She is amazed at her own glory, nor can she herself understand her elevation, for by the very fact of being made mother of the Creator she became with He best right mistress and queen of all creation. Truly, Mary, “He who is powerful did great things” for you; truly because He made you his own mother, all “the generations” of the ages “will call you blessed.” (From a sermon by St. Thomas of Villanova, bishop; Sermon on the birth of Mary II, 7-9)
“Mary, Mother of God, we salute you. Precious vessel, worthy of the whole world's reverence, you are an ever-shining light, the crown of virginity, the symbol of orthodoxy, an indestructible temple, the place that held Him no place can contain, mother and virgin. Because of you the holy gospel could say: “blessed is He who comes in the name of the Lord.”
We salute you, for in your holy womb He, who is beyond all limitation, was confined. Because of you the Holy Trinity is glorified an adored; the cross is called precious and is venerated throughout the world; the heavens exult; the angels and archangels make merry; demons are put to flight; the devil, that tempter, is thrust down from heaven; the fallen race of man is taken up on high; all creatures possessed by the madness of idolatry have attained knowledge of the truth; believers receive holy baptism; the oil of gladness is poured out; the church is established throughout the world; pagans are brought to repentance.
What more is there to say? Because of you the light of the only-begotten Son of God has shown upon those who sat in the darkness and in the the shadow of death; prophets pronounce the word of God; the apostles preached salvation to the Gentiles; The dead are raised to life, and kings rule by the power of the Holy Trinity.” (From a homily delivered at the Council of Ephesus by St. Cyril of Alexandria, bishop: Hom. 4: pg. 77, 991. 995-996)
“Blessed Lady, sky and stars, earth and rivers, day and night -everything that is subject to the power or use of man- rejoice that through you they are in some sense restored to their lost beauty and are endowed with inexpressible new grace. All creatures were dead, as it were, useless for human beings or for the praise of God, who made them. The world, contrary to its true destiny, was corrupted and tainted by the acts of human beings who served idols. Now all creation has been restored to life an rejoices that it is controlled and given splendor by those who believe in God.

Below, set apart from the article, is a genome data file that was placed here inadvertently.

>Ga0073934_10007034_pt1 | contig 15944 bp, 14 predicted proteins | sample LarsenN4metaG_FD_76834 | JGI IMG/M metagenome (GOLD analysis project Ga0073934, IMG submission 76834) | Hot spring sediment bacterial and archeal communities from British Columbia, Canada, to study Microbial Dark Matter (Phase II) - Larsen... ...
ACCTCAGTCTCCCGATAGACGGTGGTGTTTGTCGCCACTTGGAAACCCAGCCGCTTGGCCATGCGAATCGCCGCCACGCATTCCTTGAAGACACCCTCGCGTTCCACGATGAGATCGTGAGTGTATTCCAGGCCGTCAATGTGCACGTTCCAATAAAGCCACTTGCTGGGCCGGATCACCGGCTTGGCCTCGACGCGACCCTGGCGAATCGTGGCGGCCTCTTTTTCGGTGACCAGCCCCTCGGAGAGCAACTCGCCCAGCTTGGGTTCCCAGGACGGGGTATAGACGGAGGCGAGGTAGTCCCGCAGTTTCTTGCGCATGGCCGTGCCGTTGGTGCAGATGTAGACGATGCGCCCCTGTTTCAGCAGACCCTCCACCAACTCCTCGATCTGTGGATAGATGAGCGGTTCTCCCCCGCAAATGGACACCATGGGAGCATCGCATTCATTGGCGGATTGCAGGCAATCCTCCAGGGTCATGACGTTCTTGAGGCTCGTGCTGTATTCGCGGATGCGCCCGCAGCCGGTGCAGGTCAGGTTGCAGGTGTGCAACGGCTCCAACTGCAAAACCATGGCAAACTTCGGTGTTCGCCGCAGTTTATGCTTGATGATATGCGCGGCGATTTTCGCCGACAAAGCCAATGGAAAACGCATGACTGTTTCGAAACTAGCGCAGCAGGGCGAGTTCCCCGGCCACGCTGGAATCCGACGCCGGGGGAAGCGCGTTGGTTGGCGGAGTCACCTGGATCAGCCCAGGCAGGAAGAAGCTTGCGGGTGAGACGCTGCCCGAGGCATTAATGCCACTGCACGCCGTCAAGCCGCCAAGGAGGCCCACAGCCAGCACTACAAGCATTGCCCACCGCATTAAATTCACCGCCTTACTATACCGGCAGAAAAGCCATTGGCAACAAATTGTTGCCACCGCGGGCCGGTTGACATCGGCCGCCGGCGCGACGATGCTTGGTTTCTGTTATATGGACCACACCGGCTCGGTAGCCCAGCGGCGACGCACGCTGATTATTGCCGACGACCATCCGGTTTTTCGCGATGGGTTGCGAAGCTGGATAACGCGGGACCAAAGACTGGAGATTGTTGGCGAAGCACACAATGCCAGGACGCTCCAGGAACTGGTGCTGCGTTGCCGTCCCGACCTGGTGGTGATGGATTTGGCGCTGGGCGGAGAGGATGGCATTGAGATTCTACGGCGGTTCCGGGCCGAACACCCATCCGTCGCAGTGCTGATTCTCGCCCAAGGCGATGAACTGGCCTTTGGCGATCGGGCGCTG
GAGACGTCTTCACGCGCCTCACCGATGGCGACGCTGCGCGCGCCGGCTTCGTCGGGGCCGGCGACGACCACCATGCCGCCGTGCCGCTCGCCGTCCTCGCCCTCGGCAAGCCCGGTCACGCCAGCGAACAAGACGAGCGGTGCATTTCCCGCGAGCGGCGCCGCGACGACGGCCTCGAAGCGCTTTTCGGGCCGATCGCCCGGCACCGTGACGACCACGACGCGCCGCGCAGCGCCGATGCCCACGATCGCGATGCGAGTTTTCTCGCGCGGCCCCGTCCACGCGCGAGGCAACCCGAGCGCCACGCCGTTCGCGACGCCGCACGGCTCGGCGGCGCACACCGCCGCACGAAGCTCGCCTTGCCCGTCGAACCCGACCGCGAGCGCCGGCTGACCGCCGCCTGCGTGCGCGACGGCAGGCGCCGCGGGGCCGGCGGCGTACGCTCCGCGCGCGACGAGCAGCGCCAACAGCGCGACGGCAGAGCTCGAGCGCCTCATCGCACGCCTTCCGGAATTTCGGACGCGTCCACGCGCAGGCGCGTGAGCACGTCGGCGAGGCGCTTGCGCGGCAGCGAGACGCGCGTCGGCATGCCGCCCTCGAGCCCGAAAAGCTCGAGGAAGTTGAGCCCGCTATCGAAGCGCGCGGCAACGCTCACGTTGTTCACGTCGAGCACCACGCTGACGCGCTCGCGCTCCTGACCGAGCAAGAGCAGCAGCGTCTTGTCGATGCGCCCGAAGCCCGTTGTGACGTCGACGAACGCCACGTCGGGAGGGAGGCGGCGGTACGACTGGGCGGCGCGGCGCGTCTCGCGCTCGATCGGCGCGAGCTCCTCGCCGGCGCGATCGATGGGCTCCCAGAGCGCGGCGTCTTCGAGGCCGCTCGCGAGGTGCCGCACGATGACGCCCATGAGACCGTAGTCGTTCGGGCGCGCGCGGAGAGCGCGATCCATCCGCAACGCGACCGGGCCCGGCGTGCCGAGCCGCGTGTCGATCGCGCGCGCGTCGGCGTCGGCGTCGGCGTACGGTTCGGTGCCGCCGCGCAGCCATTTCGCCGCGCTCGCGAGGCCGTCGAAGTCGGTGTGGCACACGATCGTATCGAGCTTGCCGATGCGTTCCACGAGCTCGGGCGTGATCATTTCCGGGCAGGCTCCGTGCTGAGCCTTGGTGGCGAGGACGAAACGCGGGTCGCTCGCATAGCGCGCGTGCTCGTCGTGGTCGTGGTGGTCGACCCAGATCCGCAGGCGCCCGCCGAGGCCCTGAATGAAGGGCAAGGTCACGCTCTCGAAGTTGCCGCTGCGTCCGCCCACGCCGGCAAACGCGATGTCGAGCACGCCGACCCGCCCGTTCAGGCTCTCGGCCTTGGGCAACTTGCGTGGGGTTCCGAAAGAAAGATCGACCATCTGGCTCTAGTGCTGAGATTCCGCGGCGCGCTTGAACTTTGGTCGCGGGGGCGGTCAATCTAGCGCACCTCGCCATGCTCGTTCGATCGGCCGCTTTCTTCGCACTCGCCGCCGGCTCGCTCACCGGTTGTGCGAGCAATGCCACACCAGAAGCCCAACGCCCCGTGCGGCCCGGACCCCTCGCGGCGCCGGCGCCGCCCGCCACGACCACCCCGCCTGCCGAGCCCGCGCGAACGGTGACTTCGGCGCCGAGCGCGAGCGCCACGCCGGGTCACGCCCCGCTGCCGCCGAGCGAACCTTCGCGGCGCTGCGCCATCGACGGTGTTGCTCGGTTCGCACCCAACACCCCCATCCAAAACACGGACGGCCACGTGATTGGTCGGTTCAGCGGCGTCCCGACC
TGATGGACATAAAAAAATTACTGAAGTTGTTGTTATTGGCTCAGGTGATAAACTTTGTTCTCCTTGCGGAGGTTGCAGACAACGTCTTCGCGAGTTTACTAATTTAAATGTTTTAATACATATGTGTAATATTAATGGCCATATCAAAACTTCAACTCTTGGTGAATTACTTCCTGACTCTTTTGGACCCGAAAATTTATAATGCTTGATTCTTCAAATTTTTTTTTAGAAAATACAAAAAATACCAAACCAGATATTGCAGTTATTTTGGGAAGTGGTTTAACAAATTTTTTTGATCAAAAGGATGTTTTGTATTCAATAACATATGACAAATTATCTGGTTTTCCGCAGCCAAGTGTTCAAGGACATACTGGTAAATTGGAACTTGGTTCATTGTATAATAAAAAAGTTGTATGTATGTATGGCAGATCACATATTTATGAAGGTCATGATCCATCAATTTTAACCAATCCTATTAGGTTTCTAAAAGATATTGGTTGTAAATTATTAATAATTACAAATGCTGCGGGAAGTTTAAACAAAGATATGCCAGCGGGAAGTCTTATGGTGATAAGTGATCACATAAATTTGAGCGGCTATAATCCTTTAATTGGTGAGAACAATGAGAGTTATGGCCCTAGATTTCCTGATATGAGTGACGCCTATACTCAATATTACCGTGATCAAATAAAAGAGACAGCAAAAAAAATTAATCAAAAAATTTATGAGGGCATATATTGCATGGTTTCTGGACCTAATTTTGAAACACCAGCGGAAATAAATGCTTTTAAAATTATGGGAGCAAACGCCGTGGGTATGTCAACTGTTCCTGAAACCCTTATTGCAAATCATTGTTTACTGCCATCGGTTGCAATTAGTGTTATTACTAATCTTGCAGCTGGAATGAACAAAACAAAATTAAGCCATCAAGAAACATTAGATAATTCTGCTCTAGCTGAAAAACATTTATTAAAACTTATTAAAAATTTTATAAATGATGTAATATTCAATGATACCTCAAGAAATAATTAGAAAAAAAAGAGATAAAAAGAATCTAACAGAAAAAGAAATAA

The universe rejoices with knew an indefinable loveliness. Not only does it feel the unseen presence of God himself, its Creator, it sees him openly, working and making it holy. These great blessings spring from the blessed fruit of Mary's womb.
Through the fullness of the grace that has given you, dead things rejoice in their freedom, and those in heaven are glad to be made new. Through the Son who was the glorious fruit of your virgin womb, just souls who died before His life-given death rejoice as they are freed from captivity, and the angels are glad at the restoration of their shattered doman.
Lady, full and overflowing with grace, all creation received new life from your abundance. Virgin, blessed above all creatures, through your blessing all creation is blessed, not only creation from its Creator, but the Creator Himself has been blessed by creation.
To Mary God gave His only-begotten Son, whom He loved as Himself. Through Mary God made Himself a Son, not different but the same, but nature Son of God and son of Mary. The whole universe was created by God, and God was born of Mary. God created all things, and Mary gave birth to God. The God who made all things gave Himself form through Mary, and thus He made His own creation. He who could create all things from nothing would not remake His ruined creation without Mary.
God, then, is the Father of the created world and Mary the mother of the re-created world. God is the Father by whom all things were given life, and Mary the mother through whom all things were given new life. For God begot the Son, through Whom all things were made, and Mary gave birth to Him as to Savior of the world. Without God's Son, nothing could exist; Without Mary's Son nothing could be redeemed.
Truly the Lord is with you, to whom the Lord rented that all nature should owe as much to you as to himself.” (From a sermon by St. Anselm, bishop, Oratio 52: PL 158, 955-956)
“Hail, full of grace, the Lord is with you.” What joy could surpass this, O Virgin Mary? What grace can excel that which God has granted to you alone? What could be imagined more dazzling or more delightful? Before the miracle we witness in you, all else pale; all else is inferior when compared with the grace you have been given. All else, even what is most desirable, must take second place and enjoy a lesser importance... “The Lord is with you.” who would dare challenge you? You are God's mother; Who would not immediately defer to you and be glad to accord you a greater primacy and honor? For this reason, when I look upon the privilege you have above all creature, I extol you with the highest praise: “Hail, full of grace, the Lord is with you.” On your account joy has not only graced men, but is also granted to the powers of heaven.” (From a sermon by St. Sophronius, bishop, Oratio 2, in sanctissimae Deiparae Annuntiatione, 21-22. 26: p. 87, 3, 3242, 3250)